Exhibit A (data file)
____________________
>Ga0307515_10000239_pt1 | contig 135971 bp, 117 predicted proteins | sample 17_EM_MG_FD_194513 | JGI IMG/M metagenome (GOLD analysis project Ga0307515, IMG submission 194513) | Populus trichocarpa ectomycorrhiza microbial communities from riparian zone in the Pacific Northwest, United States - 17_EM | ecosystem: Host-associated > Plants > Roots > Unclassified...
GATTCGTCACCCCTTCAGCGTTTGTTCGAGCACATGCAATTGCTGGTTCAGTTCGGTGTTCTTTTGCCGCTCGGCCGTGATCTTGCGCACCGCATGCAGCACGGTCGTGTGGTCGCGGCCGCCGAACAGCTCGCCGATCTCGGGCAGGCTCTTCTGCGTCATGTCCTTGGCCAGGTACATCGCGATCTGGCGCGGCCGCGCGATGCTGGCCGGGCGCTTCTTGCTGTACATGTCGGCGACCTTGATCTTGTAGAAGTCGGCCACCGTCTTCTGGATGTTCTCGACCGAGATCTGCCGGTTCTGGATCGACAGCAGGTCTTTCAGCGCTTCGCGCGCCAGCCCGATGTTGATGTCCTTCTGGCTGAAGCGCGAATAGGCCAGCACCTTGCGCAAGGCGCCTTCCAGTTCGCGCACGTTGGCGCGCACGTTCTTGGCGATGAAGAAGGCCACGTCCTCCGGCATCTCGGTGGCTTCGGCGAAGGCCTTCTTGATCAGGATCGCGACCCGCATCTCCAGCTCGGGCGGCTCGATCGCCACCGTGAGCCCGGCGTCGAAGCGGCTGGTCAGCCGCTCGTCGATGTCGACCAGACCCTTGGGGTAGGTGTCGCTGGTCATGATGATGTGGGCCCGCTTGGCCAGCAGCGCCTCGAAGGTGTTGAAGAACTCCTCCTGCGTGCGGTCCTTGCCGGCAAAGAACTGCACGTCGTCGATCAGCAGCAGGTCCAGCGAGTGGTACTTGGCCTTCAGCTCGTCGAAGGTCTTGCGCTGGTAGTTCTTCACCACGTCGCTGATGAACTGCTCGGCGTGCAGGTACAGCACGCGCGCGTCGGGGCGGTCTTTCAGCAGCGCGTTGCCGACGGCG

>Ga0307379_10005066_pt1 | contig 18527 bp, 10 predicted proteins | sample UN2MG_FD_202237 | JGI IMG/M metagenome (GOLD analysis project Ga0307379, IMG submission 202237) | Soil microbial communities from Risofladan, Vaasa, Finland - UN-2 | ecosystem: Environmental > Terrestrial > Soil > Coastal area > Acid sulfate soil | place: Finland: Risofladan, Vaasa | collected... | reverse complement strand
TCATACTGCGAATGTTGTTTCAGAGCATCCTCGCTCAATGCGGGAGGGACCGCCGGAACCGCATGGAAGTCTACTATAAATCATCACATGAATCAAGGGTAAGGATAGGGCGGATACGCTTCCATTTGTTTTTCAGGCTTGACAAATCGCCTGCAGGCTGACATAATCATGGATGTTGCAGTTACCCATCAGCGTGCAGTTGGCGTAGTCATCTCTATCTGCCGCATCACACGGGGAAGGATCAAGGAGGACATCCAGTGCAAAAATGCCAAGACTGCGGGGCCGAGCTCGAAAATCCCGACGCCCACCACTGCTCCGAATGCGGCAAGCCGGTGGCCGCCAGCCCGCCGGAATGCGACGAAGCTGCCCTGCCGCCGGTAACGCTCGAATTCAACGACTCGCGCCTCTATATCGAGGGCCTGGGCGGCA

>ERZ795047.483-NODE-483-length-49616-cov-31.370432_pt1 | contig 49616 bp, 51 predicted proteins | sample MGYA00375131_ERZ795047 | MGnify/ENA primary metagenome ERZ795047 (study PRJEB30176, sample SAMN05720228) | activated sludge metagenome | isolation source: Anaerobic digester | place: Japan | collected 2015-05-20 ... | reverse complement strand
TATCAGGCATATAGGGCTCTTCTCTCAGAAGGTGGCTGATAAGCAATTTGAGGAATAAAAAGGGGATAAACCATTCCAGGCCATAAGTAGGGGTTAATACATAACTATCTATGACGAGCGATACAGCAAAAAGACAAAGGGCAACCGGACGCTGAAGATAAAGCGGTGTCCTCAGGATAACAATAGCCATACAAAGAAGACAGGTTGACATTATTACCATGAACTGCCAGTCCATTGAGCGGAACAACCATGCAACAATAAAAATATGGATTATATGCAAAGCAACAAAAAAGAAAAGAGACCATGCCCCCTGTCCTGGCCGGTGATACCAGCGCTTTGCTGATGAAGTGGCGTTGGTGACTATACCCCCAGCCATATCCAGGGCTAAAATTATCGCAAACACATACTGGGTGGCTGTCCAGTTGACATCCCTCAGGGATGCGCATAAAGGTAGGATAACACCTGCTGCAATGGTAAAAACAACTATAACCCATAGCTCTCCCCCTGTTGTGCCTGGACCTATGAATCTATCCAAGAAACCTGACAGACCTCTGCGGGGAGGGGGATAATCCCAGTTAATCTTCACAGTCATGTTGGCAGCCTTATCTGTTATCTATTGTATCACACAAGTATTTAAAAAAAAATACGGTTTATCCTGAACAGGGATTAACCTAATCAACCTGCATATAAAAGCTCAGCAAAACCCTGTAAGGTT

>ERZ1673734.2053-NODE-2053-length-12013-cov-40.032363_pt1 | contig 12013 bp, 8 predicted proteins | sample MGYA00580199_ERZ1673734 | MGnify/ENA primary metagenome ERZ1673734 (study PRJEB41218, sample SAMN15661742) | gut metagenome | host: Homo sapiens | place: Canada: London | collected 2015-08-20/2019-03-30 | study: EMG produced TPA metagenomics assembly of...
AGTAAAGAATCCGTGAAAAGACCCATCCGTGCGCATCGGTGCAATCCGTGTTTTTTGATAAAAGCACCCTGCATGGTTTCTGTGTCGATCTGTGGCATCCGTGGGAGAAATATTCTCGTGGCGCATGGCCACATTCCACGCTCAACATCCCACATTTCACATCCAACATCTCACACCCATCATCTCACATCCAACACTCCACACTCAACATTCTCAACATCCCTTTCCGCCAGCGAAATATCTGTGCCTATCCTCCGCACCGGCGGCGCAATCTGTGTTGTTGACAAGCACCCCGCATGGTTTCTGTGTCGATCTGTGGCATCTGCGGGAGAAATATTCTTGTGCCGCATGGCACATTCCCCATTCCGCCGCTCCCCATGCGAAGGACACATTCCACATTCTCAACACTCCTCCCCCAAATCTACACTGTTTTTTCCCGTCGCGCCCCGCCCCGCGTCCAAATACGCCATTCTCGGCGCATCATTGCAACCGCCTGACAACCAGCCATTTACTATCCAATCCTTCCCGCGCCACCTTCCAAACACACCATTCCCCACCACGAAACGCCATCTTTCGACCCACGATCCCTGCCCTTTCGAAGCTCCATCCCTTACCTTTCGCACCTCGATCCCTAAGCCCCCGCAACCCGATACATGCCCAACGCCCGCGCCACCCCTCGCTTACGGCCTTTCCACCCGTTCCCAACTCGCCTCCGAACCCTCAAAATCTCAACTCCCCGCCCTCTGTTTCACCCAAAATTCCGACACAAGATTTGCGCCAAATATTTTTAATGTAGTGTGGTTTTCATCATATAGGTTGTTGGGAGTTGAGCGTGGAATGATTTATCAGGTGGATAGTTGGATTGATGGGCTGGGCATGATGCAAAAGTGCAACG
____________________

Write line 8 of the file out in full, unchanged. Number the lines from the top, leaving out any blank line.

AGTAAAGAATCCGTGAAAAGACCCATCCGTGCGCATCGGTGCAATCCGTGTTTTTTGATAAAAGCACCCTGCATGGTTTCTGTGTCGATCTGTGGCATCCGTGGGAGAAATATTCTCGTGGCGCATGGCCACATTCCACGCTCAACATCCCACATTTCACATCCAACATCTCACACCCATCATCTCACATCCAACACTCCACACTCAACATTCTCAACATCCCTTTCCGCCAGCGAAATATCTGTGCCTATCCTCCGCACCGGCGGCGCAATCTGTGTTGTTGACAAGCACCCCGCATGGTTTCTGTGTCGATCTGTGGCATCTGCGGGAGAAATATTCTTGTGCCGCATGGCACATTCCCCATTCCGCCGCTCCCCATGCGAAGGACACATTCCACATTCTCAACACTCCTCCCCCAAATCTACACTGTTTTTTCCCGTCGCGCCCCGCCCCGCGTCCAAATACGCCATTCTCGGCGCATCATTGCAACCGCCTGACAACCAGCCATTTACTATCCAATCCTTCCCGCGCCACCTTCCAAACACACCATTCCCCACCACGAAACGCCATCTTTCGACCCACGATCCCTGCCCTTTCGAAGCTCCATCCCTTACCTTTCGCACCTCGATCCCTAAGCCCCCGCAACCCGATACATGCCCAACGCCCGCGCCACCCCTCGCTTACGGCCTTTCCACCCGTTCCCAACTCGCCTCCGAACCCTCAAAATCTCAACTCCCCGCCCTCTGTTTCACCCAAAATTCCGACACAAGATTTGCGCCAAATATTTTTAATGTAGTGTGGTTTTCATCATATAGGTTGTTGGGAGTTGAGCGTGGAATGATTTATCAGGTGGATAGTTGGATTGATGGGCTGGGCATGATGCAAAAGTGCAACG